Otechesvennye Bronirovannye Mashiny XX Vek Book Review
|Date of Review
|Otechesvennye Bronirovannye Mashiny XX Vek
|A. G. Solyankin, I. G. Zheltov, and K. N. Kurdyashov
|60 pages, softbound
|$150 plus $45-50 shipping and handling
The Soviets (and now the Russians) divide things up into periods – based on the rise of the Soviet Union, not the demise of Imperial Russia – for their own use in reference or analysis, and armored vehicles are one of their prime subjects. They cut them up into five separate periods: pre-war (1930 to 1941); the Great Patriotic War (1941-1945); the first postwar period (1945-1965); the second postwar period (1965-1990); and the third postwar period or first Russian period (1990 to the present). This book examines events and vehicles designed and built during what they refer to as the first postwar period.
While it is one of the truly great reference books for Soviet and Russian armored vehicles going today, this book requires a bit of background explanation as to why it is so significant.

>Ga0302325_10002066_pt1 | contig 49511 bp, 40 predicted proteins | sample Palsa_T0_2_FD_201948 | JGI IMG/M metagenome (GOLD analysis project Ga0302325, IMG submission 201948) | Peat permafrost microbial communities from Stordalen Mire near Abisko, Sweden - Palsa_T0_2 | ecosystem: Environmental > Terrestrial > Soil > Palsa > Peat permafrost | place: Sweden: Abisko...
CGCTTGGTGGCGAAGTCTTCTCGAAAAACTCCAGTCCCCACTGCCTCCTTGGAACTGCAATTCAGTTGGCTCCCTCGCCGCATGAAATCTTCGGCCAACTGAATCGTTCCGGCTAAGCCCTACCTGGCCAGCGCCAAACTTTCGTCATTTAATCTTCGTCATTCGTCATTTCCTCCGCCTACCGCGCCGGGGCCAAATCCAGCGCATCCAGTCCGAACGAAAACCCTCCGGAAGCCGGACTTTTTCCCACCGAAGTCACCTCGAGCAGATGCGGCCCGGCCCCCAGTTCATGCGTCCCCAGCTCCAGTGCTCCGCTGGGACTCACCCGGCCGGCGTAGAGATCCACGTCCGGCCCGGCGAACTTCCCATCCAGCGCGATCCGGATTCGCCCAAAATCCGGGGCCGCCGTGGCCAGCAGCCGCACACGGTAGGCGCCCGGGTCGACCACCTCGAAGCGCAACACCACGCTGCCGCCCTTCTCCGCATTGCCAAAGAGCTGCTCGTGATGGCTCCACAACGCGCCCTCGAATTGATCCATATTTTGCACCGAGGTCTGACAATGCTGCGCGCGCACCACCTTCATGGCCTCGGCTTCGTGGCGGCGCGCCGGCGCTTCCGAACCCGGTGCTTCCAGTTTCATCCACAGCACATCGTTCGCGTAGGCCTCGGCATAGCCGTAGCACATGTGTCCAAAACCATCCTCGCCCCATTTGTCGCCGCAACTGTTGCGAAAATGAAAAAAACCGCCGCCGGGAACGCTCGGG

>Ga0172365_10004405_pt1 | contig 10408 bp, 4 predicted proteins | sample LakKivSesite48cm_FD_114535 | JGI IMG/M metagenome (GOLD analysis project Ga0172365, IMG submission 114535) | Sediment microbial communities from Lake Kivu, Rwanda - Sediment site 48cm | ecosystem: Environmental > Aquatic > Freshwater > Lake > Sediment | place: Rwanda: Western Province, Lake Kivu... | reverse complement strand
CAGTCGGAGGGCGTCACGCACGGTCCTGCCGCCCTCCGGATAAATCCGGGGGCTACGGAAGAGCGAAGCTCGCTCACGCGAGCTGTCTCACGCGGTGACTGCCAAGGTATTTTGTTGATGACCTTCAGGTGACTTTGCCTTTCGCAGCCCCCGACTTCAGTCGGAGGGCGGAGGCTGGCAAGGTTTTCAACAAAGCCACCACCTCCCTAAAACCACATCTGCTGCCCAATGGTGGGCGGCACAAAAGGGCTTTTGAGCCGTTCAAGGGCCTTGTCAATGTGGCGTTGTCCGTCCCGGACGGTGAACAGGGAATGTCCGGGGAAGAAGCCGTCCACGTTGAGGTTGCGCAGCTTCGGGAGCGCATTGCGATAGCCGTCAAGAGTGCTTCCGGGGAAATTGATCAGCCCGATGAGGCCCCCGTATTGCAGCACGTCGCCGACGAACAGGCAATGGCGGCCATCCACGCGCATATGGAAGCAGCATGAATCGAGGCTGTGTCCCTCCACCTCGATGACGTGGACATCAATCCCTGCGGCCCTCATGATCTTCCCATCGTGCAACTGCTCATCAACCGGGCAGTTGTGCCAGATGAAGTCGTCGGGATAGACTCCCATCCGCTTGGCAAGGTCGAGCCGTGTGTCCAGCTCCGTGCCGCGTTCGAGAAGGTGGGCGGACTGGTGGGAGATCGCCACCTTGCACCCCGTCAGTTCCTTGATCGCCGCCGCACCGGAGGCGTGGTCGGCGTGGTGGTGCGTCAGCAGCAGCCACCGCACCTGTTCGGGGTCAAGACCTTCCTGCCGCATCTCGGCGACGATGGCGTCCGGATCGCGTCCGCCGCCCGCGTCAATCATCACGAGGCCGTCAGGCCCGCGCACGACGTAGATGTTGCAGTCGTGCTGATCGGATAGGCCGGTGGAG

In the late 1990s four Russian friends sat down to write the most comprehensive and inclusive history of Soviet and Russian armor ever done, as at that time the Soviet (now Russian) state archives were opened to Russian researchers and a wealth of material was now accessible for the first time. The four men were: M. V. Pavlov and I. V. Pavlov, brothers, sons of VNIITransmash design V. S. Pavlov and armored vehicle designers in their own right; A. G. Solyankin; and I. G. Zheltov. They proposed to produce a four volume scientific work covering the following eras: Volume 1 (1905-1941); Volume 2 (1941-1945); Volume 3 (1945-1965); and Volume 4 (1965-2000).
The first volume, Otechesvennye Bronirovannye Mashiny XX Vek Tom 1 (1905-1941) ((ISBN 5-94038-030-1)) was published by Exprint Publishing in 2002. This book was a 343 page compendium of all of the pre-WWI and post 1930 Soviet design efforts. A run of 2000 copies was produced, and anyone who was “into” Russian and Soviet armor immediately began to seek these books out for reference.
The second volume, Otechesvennye Bronirovannye Mashiny XX Vek Tom 2 (1941-1945) ((ISBN 5-94038-074-3)), was larger at 447 pages and came out in early 2005. Building on the earlier volume, this one covered the Great Patriotic War and all of the most famous designs of that war – the T-34, KV series, IS series, and T-60/T-70 light tanks. Once again only 2000 copies were printed, and they were snapped up as fast as historians and modelers could find them.